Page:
The Importance of the China Laos Railway Development

I am currently in Vientiane, the capital of Laos. It’s three years since I was last in Laos and one of the first things that I noticed is the large number of Chinese tourists, ahead of the Chinese New Year. A trekking guide in Luang Prabang, the UNESCO heritage approved town, who was born on the Chinese border, boasted of many Chinese clients and told me that the Chinese like to travel in large groups and frequently by road across the border. Soon the Chinese will swarm across South East Asia in increasing numbers but by rail. Chinese consumers can be demanding posing major challenges but they are big spenders.

China is financing the important rail link with Laos. For a summary of the related news open this link.

I have travelled extensively in Eastern and South-Eastern Asia, including to Southern China and Tibet. Putting political considerations aside, the soft loans from China for infrastructure projects are massively important for developing the economy. I have witnessed first-hand the benefits of Chinese infrastructure investment in Tibet. By comparison, I have seen Asian economies that have developed without infrastructure investment and there are deep scars.

In international terms of GDP per head, Laos is a poor country but it has a rich cultural heritage and is incredibly beautiful, with 75% of the country covered by forests and jungle in rugged mountains. Rapid economic growth will change Laos. Let’s hope that the best of Laos can be preserved for both the Lao people and visitors alike.

Eventually, Southern China will be linked by rail to Thailand and Singapore. In terms of geopolitics, one is reminded that China is increasing her reach. Sadly, visitors to South East Asia quickly see the scars of the colonial years and of the American post-colonial years.

This leaves me with two interesting open questions:

  1. Why can’t the global financial system provide infrastructure investment for developing countries?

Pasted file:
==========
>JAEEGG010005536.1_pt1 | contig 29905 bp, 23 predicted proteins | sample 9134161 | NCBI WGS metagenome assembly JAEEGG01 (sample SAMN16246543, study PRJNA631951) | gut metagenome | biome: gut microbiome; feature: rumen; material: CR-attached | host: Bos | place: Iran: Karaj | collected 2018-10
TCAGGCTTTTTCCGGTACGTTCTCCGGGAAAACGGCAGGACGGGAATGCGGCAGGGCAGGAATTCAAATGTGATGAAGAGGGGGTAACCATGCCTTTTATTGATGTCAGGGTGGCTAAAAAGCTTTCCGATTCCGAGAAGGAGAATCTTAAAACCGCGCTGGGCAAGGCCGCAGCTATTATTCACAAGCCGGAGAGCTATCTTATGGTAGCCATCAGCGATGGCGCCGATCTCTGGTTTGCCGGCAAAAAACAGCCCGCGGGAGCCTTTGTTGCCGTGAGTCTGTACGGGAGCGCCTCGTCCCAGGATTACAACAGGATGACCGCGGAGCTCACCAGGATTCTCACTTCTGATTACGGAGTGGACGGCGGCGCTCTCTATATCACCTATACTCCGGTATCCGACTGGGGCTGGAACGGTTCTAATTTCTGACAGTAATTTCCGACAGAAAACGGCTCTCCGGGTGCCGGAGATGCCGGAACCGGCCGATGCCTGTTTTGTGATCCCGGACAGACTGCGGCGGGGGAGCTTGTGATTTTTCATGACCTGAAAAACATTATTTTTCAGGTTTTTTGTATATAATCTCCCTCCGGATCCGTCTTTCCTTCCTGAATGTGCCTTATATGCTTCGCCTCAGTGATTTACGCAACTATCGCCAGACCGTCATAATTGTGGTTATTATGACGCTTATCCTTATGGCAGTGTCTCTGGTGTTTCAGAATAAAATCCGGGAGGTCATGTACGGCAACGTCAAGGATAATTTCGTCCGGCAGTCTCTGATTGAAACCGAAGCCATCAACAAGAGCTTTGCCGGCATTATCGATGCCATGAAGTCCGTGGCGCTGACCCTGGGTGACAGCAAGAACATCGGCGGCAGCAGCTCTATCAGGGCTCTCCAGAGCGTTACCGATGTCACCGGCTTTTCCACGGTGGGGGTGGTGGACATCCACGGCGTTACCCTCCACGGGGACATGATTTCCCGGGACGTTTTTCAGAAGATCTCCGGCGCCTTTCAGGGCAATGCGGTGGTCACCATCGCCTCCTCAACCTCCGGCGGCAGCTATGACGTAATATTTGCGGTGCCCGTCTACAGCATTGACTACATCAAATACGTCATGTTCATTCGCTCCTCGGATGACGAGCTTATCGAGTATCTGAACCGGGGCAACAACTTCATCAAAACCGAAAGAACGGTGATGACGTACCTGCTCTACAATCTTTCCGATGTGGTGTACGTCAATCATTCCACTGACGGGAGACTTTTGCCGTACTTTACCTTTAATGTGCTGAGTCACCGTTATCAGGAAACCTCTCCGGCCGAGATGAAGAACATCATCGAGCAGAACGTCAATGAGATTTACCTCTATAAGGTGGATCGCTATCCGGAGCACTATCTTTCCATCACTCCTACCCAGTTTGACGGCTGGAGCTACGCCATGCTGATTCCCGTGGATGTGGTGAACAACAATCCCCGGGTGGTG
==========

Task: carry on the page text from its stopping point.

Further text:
2. Why don’t Western countries match China will soft loans to developing countries for infrastructure investment?

Thoughts?

 

Day 1 at thirty five thousand feet over Arabia

Looking back, this is worth a read. It’s one of our most popular travel blogs

Slow Travel in Distant Places

border|22x20px United Arab Emirates, Emirates'... border|22x20px United Arab Emirates, Emirates’ A380-800 A6-EDC pulling down runway 12R (Photo credit: Wikipedia)

Pulteney Bridge, Bath, UK. Français : Pont Pul... Pulteney Bridge, Bath, UK. Français : Pont Pulteney, Bath, Angleterre. (Photo credit: Wikipedia)

This blog is written at thirty-five thousand feet, over Arabia, on the Emirates flight to Dubai and is subsequently published in Dubai. The Emirates economy flight is excellent and puts British Airways Club to shame, in our view.

This morning, we finished a nineteen day, and extremely memorable visit to the UK, where we no longer live. The days went by very rapidly, seeing family and friends, plus a lovely wedding and a very memorable golden wedding (50th wedding anniversary).

Preparations for the big adventure continued whilst in the UK, including visas, many inoculations and related purchases of mosquito related medication, nets and deet-based deterrents.

Despite all the good intentions, this morning our two large suitcases weighed in at a combined fifty-four…

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